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Finding the Lost Working Man

  • Linsey Robb
Chapter
Part of the Genders and Sexualities in History book series

Abstract

Dennis Higton, who worked as an apprentice engineer at the Royal Aircraft Establishment in Farnborough, was 18 years old when war broke out in 1939. In an interview conducted for the British Library he recalled:

I wanted to fly, before I could fly of course, and I’d already lost one or two mates in the air. And whenever I saw a Spitfire I thought, oh, my God, I could do that as well as that, I hope it’s not difficult. And I applied to join the air force, you know, formally. I got a real reprimand for the first one, did it again and got a really heavy reprimand, and I thought, well, I don’t know, keep trying and they’ll give in. And I did it for a third time and of course you have a medical every time you, and of course you’re absolutely fit as a flea and enthusiastic. And I got a really — they told me if you do this again we’ll send you to prison because, you know, this is — you’re in occu — you’re in a reserved occupation and that’s what you’re supposed to be doing, you can’t sort of dart off and do a different job because you want to. And I remember saying that my dad wouldn’t like that if I was sent to prison, you see… Oh, I wanted to fly. And these things were coming — they’re killing people in the streets, you see. Also you’d see your friends who’d joined up and come back from the front or something and I thought, well, damn me. If you’re a sensitive chap — and every now and then white feathers were given to people like me, you see, ‘cause the person who gave the white feather thought the chap in civilian clothes was a coward.1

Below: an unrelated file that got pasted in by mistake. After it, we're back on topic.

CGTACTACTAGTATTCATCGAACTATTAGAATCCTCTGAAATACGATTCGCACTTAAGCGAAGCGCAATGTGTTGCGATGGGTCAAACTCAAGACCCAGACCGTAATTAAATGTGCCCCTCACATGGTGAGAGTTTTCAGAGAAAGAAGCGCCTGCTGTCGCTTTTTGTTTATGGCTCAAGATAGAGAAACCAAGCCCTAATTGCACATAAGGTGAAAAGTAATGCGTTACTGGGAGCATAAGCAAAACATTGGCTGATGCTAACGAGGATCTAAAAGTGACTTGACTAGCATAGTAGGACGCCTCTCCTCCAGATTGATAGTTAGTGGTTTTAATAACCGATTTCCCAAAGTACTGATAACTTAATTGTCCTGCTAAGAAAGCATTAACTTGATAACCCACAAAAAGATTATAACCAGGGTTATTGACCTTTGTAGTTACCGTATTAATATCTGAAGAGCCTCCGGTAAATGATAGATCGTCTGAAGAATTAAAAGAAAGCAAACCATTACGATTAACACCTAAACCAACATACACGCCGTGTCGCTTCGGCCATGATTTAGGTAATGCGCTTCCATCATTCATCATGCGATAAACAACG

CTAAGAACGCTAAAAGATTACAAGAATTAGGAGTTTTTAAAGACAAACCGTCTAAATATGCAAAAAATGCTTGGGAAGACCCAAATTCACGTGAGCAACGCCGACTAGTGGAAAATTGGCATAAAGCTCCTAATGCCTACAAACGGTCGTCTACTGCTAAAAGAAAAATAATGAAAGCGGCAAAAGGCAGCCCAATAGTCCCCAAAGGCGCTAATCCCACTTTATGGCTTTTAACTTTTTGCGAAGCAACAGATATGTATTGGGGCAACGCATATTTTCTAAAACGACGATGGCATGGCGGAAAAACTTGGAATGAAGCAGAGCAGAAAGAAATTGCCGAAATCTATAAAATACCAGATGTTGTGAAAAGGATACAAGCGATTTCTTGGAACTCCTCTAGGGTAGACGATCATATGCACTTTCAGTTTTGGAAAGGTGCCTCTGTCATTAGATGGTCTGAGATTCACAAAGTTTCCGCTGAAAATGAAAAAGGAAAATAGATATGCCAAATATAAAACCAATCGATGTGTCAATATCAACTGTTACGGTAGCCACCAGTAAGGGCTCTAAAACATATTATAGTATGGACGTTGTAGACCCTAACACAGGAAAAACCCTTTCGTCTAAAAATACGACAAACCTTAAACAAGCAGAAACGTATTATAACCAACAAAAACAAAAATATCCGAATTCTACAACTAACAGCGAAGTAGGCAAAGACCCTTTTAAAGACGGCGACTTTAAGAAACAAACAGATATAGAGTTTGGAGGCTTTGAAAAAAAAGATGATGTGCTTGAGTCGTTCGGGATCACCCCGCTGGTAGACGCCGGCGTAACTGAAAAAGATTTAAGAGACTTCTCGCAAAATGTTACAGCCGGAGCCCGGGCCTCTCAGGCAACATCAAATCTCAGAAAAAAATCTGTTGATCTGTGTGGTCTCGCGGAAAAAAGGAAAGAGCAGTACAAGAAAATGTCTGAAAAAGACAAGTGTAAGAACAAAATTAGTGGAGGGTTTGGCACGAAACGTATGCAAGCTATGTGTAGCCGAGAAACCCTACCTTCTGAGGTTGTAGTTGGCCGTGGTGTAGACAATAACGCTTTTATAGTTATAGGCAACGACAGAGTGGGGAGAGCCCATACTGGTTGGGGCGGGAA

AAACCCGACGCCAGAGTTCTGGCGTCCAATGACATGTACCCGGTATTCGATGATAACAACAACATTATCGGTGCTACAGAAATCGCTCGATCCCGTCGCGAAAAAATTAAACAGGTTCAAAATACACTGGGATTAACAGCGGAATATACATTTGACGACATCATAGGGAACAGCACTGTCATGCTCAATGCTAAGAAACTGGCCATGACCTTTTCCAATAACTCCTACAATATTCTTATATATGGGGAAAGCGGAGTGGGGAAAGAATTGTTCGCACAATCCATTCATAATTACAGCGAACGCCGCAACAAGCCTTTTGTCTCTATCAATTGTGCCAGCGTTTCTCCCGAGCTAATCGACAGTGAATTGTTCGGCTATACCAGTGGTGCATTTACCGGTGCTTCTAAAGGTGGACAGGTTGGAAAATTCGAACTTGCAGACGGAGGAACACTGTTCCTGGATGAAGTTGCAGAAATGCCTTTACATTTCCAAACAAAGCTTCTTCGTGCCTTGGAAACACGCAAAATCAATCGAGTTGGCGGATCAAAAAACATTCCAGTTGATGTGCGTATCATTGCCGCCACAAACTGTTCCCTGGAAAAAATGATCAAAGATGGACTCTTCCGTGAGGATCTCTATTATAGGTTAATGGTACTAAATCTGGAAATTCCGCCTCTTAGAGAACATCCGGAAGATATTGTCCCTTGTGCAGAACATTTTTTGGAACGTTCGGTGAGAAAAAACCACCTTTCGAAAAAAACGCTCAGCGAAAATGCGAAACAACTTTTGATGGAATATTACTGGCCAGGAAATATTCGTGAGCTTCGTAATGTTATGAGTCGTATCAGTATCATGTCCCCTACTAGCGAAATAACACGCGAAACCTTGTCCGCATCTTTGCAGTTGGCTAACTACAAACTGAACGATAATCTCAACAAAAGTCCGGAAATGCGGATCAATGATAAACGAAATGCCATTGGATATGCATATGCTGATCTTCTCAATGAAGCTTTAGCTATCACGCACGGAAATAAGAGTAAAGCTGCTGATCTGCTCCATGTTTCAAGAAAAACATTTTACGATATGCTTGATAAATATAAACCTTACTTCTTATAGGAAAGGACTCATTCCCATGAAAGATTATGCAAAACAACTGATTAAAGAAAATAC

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Notes

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Copyright information

© Linsey Robb 2015

Authors and Affiliations

  • Linsey Robb
    • 1
  1. 1.University of StrathclydeUK

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